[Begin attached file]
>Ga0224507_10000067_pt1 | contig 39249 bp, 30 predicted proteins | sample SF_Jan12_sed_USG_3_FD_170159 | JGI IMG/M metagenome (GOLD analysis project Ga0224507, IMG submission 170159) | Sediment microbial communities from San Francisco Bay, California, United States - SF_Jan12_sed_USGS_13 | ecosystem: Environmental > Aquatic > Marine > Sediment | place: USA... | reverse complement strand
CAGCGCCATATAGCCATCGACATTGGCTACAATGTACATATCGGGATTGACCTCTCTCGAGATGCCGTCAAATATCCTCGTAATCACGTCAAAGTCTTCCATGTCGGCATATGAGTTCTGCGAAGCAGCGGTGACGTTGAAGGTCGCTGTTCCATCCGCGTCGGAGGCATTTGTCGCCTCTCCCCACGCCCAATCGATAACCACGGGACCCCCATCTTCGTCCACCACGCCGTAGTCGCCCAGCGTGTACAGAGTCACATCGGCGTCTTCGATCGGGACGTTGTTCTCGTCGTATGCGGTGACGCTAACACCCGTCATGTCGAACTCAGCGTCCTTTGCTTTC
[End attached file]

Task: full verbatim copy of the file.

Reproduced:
>Ga0224507_10000067_pt1 | contig 39249 bp, 30 predicted proteins | sample SF_Jan12_sed_USG_3_FD_170159 | JGI IMG/M metagenome (GOLD analysis project Ga0224507, IMG submission 170159) | Sediment microbial communities from San Francisco Bay, California, United States - SF_Jan12_sed_USGS_13 | ecosystem: Environmental > Aquatic > Marine > Sediment | place: USA... | reverse complement strand
CAGCGCCATATAGCCATCGACATTGGCTACAATGTACATATCGGGATTGACCTCTCTCGAGATGCCGTCAAATATCCTCGTAATCACGTCAAAGTCTTCCATGTCGGCATATGAGTTCTGCGAAGCAGCGGTGACGTTGAAGGTCGCTGTTCCATCCGCGTCGGAGGCATTTGTCGCCTCTCCCCACGCCCAATCGATAACCACGGGACCCCCATCTTCGTCCACCACGCCGTAGTCGCCCAGCGTGTACAGAGTCACATCGGCGTCTTCGATCGGGACGTTGTTCTCGTCGTATGCGGTGACGCTAACACCCGTCATGTCGAACTCAGCGTCCTTTGCTTTC